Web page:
Anna leaned back in her chair, shielding her eyes with a hand as she cast them up to the sky. It was a fine day in June, with only wisps of cloud between her and the glare of the sun. Not for the first time, she regretted not having brought any sunglasses with her, odd with her smart pinstripe grey jacket and matching trousers as they might have looked. She’d added a splash of colour with a pink blouse. Denner were an important client, so she’d wanted to make a good impression, as always. But it somehow didn’t seem right for a designer not to have a little something about them.
The briefing meeting had gone well, she’d thought. Designing posters for their next seasonal advertising campaign was, perhaps, not one of the most inventive assignments she’d had, but it was regular work, and she couldn’t really complain about that. She’d had to take the bus to get here, though, and the meeting had conveniently finished just late enough that she’d missed the one she’d hoped to get. Narrowly missing it was particularly frustrating when the next bus wouldn’t be along for another hour, but it would have been inappropriate to cut the meeting short. At least there wasn’t much reason to get home early, since Monika had mentioned that she was going to be out today too.
Anna had decided to get a coffee and spend some time thinking about ideas for the brief she’d just received rather than standing around on the street. She’d seen a small cafe just across the road from the bus stop, so she could keep an eye out for the bus in case it came early. The place was clean but a little tired-looking, strewn with white round tables and plastic chairs. It was a quiet Wednesday afternoon, and it hadn’t taken her long to buy her coffee and sit down at one of the three tables outside - not only the better to watch out for her bus, but also to enjoy the breeze.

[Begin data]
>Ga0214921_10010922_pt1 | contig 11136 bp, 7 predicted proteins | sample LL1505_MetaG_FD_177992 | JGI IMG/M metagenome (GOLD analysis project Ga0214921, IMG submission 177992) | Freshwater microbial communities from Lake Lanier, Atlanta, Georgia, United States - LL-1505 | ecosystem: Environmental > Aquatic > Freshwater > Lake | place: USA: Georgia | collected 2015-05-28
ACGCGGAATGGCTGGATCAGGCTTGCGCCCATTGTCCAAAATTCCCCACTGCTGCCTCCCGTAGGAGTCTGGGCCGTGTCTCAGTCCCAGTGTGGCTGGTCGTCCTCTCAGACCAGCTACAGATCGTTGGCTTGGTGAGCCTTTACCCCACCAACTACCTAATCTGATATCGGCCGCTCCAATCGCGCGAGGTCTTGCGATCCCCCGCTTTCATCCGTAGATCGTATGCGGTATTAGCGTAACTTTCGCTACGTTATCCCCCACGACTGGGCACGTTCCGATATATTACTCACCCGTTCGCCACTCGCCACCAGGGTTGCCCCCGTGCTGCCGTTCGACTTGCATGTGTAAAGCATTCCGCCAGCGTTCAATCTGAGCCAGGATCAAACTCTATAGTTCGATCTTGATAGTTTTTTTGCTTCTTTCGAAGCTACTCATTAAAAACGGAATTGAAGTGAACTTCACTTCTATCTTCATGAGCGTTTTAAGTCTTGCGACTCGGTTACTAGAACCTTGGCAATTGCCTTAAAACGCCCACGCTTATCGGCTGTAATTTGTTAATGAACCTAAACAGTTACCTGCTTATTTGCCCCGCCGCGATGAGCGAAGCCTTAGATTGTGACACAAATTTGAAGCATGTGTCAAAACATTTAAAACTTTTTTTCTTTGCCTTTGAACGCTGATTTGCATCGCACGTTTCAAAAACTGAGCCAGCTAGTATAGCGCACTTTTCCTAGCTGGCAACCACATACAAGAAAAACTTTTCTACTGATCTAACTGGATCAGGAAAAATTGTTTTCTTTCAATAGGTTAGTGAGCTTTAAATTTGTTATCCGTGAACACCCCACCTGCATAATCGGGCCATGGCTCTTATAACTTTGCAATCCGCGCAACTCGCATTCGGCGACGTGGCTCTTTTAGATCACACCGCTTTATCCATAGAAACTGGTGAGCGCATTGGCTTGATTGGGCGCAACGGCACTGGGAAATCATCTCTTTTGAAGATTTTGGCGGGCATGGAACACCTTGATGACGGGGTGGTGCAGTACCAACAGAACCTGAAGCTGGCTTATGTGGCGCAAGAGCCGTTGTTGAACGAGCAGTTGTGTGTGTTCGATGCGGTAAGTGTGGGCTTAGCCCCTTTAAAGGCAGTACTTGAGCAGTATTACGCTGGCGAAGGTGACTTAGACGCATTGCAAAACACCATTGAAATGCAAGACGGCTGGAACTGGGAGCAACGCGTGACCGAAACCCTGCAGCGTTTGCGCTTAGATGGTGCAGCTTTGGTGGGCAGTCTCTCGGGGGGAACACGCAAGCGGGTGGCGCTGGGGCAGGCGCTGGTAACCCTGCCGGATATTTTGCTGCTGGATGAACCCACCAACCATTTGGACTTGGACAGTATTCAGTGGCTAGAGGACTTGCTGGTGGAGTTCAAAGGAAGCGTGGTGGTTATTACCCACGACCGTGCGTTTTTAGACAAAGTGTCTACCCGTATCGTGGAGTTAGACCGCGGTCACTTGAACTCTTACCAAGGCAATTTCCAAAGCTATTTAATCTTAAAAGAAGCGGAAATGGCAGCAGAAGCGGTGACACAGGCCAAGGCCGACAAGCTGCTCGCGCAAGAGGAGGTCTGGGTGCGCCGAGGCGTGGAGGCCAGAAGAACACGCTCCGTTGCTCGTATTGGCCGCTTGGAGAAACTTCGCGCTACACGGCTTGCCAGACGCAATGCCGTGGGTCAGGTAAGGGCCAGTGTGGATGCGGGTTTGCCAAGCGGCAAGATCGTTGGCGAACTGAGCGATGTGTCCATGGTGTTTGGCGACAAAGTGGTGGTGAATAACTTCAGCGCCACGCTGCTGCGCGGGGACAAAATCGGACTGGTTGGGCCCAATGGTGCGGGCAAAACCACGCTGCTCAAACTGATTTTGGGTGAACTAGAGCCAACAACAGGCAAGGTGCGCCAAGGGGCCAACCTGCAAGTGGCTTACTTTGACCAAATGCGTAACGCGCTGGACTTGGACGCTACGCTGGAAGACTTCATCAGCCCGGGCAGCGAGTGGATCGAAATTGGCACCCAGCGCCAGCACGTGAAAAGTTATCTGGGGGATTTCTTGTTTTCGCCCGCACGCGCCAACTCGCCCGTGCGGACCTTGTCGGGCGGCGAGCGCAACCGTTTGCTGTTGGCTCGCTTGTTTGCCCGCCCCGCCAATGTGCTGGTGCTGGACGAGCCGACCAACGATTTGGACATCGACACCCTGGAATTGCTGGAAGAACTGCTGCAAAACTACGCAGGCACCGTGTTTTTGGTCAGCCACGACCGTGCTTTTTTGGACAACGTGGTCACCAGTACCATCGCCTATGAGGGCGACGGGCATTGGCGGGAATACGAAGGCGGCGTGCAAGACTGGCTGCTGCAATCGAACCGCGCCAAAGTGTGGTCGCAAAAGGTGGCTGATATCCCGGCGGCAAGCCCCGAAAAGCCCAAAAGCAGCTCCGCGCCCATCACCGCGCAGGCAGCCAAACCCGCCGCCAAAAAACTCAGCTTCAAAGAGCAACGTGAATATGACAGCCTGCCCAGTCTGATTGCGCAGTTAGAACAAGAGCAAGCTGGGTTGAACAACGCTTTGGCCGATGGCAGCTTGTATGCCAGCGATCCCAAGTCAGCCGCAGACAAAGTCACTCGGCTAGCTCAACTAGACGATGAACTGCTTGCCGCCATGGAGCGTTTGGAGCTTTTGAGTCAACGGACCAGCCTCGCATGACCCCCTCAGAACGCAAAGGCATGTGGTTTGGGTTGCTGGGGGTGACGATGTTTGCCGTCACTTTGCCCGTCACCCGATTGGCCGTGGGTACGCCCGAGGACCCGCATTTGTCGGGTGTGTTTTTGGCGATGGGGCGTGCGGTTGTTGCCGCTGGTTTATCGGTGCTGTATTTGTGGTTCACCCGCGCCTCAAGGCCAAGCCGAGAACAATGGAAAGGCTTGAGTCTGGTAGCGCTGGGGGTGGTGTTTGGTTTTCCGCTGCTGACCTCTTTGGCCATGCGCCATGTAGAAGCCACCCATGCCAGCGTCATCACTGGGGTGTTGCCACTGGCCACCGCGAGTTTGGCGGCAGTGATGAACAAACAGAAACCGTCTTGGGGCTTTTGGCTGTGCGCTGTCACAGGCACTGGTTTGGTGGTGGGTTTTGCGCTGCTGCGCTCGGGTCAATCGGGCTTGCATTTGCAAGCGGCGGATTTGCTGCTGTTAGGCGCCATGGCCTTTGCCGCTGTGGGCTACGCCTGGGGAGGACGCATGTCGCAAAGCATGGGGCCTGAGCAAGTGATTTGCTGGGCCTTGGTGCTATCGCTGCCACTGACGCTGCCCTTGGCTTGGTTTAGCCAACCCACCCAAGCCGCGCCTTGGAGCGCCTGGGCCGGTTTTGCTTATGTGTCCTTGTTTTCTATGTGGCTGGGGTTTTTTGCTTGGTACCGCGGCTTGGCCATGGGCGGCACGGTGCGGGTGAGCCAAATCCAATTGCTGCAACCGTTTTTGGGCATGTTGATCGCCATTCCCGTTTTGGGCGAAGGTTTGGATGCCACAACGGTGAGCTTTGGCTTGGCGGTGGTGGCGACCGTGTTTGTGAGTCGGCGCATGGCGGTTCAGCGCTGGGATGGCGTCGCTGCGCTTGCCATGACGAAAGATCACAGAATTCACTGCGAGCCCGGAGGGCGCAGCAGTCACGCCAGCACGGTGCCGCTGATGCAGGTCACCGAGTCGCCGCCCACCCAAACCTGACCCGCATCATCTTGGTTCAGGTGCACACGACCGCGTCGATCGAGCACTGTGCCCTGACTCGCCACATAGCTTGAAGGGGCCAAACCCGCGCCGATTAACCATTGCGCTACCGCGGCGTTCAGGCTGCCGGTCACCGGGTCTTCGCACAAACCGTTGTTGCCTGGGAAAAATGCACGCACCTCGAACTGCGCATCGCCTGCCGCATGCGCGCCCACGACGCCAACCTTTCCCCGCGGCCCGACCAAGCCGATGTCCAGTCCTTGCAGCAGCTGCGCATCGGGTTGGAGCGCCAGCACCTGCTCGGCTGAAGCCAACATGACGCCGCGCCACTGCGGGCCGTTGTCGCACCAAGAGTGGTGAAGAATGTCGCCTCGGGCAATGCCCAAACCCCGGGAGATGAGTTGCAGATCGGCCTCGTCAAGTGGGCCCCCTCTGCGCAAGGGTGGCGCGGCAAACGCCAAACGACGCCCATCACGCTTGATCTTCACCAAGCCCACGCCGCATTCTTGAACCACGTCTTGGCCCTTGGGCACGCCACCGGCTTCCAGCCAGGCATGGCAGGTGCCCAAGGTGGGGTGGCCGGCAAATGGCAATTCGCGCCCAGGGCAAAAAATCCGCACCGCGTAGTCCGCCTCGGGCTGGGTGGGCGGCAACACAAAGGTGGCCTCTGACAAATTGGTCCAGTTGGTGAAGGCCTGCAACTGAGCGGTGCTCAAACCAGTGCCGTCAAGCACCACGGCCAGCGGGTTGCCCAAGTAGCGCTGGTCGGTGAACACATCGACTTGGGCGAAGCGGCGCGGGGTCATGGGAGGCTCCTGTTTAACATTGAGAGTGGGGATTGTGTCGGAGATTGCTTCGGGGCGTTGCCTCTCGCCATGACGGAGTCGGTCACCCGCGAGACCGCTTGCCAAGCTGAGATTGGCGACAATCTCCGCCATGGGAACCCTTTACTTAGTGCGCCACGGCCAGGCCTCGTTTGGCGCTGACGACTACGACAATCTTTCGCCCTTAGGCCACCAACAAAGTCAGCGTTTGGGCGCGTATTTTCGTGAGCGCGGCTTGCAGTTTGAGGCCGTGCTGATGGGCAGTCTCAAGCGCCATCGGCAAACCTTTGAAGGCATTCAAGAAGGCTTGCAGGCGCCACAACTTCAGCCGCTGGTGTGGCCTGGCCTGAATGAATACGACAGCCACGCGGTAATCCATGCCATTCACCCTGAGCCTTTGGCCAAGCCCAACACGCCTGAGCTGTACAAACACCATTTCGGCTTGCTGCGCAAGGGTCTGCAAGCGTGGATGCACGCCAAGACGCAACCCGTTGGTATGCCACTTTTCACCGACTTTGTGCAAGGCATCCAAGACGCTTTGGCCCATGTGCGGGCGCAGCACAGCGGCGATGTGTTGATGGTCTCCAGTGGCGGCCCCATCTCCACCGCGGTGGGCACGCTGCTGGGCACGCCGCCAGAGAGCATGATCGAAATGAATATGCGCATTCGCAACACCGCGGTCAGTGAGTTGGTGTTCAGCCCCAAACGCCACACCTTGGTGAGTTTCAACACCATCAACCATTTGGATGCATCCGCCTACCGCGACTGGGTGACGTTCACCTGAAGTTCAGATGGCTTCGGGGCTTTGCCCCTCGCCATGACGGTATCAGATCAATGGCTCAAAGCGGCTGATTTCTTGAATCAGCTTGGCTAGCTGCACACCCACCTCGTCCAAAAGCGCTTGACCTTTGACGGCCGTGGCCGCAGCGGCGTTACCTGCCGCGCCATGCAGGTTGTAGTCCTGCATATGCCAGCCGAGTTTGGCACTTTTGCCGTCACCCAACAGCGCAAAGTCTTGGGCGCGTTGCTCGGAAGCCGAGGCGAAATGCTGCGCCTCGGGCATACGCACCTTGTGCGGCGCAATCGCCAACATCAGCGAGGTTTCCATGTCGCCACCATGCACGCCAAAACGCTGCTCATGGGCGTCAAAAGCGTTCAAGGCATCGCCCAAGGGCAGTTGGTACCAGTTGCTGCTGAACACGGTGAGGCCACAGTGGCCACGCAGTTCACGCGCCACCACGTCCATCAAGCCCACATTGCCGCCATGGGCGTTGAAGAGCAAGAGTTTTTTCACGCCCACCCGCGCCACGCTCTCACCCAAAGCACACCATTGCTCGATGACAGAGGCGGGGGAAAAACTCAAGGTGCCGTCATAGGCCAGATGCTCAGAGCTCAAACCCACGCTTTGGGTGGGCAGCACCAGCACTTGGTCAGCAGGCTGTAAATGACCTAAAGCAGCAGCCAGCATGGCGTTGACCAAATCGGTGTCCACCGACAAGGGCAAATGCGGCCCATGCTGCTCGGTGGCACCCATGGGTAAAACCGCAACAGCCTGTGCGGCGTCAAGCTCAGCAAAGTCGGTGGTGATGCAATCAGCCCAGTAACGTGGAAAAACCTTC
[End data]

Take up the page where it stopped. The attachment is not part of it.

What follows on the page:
She pulled out her notepad and a pencil, placing the former beside her coffee on the table and biting the end of the latter. Gazing around the street, she hoped to spot something that might give her an idea, but nothing about the office buildings or cars around here seemed to help. Putting down the pencil, she drank some of her no-longer-scalding coffee, then picked it up again and doodled a pattern on her pad in lieu of coming up with any ideas.
A rather petulant woman’s voice interrupted her from her faux-concentration. “I guess it will do. We’ve been walking for long enough already.” Anna turned in the direction of the sound, and saw a tall, tanned woman in a billowy floral dress and a large floppy hat, her blonde hair hanging down the sides of her face. It looked like she was in her thirties. She was accompanied by a harried-looking man perhaps a decade her senior wearing a sharp, dark suit without a tie, his brow glistening with sweat between his neatly-parted dark hair and his half-rimmed glasses. The woman had the air of someone rather wealthy and spoiled, while her companion seemed none too pleased with how his day was going. Anna didn’t particularly care to attract the attention of either. They walked past her into the cafe, and she turned back to her musing.
Before long, though, it was interrupted by raised voices coming out of the door, a few metres behind her. With the road noise outside, she couldn’t pick out exactly what they were saying, but the odd word filtered out. It sounded like the man was apologising for something, and the woman was complaining about a soy milk cappuccino. A minute later the couple emerged and approached the table furthest from hers. The woman drew up a chair, scraping it along the pavement, and sat down heavily, while her beleaguered companion sat down beside her after placing two cups on the table.
Anna once again attempted to turn her attention back to her impending work. She opened a flap on her bag and pulled out one of the documents she’d been handed an hour earlier which listed the products that they wanted to feature in their promotional materials. Even though it was routine work, she hoped to come up with something a little different to make an impression. That might be a challenge with this material, though…